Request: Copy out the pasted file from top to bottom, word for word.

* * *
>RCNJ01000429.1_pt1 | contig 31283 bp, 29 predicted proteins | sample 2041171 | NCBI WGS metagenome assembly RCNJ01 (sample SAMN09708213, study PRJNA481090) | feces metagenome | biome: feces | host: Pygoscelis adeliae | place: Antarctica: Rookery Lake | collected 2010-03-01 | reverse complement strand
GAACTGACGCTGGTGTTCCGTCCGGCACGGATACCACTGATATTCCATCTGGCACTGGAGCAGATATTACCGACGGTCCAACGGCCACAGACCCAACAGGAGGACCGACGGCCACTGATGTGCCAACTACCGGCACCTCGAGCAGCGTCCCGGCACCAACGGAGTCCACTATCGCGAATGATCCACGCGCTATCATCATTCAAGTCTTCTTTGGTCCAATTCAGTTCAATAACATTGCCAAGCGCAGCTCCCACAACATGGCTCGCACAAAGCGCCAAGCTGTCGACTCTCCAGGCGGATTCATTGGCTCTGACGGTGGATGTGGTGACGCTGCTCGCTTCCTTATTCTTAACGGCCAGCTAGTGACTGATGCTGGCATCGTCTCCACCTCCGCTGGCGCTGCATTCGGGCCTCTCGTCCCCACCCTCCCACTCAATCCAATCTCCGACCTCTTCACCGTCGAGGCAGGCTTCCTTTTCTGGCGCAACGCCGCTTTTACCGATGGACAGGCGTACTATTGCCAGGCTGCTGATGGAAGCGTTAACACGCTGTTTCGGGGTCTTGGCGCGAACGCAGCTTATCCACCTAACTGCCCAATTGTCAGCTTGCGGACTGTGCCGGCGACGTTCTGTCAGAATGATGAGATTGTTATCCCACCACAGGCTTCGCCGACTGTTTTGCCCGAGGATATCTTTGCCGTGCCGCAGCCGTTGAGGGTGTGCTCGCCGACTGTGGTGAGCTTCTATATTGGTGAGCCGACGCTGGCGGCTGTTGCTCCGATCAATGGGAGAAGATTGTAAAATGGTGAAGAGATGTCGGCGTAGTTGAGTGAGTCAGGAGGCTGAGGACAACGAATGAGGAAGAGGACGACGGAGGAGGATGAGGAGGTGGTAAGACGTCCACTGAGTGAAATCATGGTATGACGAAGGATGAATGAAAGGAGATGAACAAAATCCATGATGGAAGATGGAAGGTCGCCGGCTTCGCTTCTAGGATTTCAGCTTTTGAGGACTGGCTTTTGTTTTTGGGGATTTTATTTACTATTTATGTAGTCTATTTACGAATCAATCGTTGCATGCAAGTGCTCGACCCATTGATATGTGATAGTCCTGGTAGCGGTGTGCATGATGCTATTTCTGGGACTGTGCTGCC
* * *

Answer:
>RCNJ01000429.1_pt1 | contig 31283 bp, 29 predicted proteins | sample 2041171 | NCBI WGS metagenome assembly RCNJ01 (sample SAMN09708213, study PRJNA481090) | feces metagenome | biome: feces | host: Pygoscelis adeliae | place: Antarctica: Rookery Lake | collected 2010-03-01 | reverse complement strand
GAACTGACGCTGGTGTTCCGTCCGGCACGGATACCACTGATATTCCATCTGGCACTGGAGCAGATATTACCGACGGTCCAACGGCCACAGACCCAACAGGAGGACCGACGGCCACTGATGTGCCAACTACCGGCACCTCGAGCAGCGTCCCGGCACCAACGGAGTCCACTATCGCGAATGATCCACGCGCTATCATCATTCAAGTCTTCTTTGGTCCAATTCAGTTCAATAACATTGCCAAGCGCAGCTCCCACAACATGGCTCGCACAAAGCGCCAAGCTGTCGACTCTCCAGGCGGATTCATTGGCTCTGACGGTGGATGTGGTGACGCTGCTCGCTTCCTTATTCTTAACGGCCAGCTAGTGACTGATGCTGGCATCGTCTCCACCTCCGCTGGCGCTGCATTCGGGCCTCTCGTCCCCACCCTCCCACTCAATCCAATCTCCGACCTCTTCACCGTCGAGGCAGGCTTCCTTTTCTGGCGCAACGCCGCTTTTACCGATGGACAGGCGTACTATTGCCAGGCTGCTGATGGAAGCGTTAACACGCTGTTTCGGGGTCTTGGCGCGAACGCAGCTTATCCACCTAACTGCCCAATTGTCAGCTTGCGGACTGTGCCGGCGACGTTCTGTCAGAATGATGAGATTGTTATCCCACCACAGGCTTCGCCGACTGTTTTGCCCGAGGATATCTTTGCCGTGCCGCAGCCGTTGAGGGTGTGCTCGCCGACTGTGGTGAGCTTCTATATTGGTGAGCCGACGCTGGCGGCTGTTGCTCCGATCAATGGGAGAAGATTGTAAAATGGTGAAGAGATGTCGGCGTAGTTGAGTGAGTCAGGAGGCTGAGGACAACGAATGAGGAAGAGGACGACGGAGGAGGATGAGGAGGTGGTAAGACGTCCACTGAGTGAAATCATGGTATGACGAAGGATGAATGAAAGGAGATGAACAAAATCCATGATGGAAGATGGAAGGTCGCCGGCTTCGCTTCTAGGATTTCAGCTTTTGAGGACTGGCTTTTGTTTTTGGGGATTTTATTTACTATTTATGTAGTCTATTTACGAATCAATCGTTGCATGCAAGTGCTCGACCCATTGATATGTGATAGTCCTGGTAGCGGTGTGCATGATGCTATTTCTGGGACTGTGCTGCC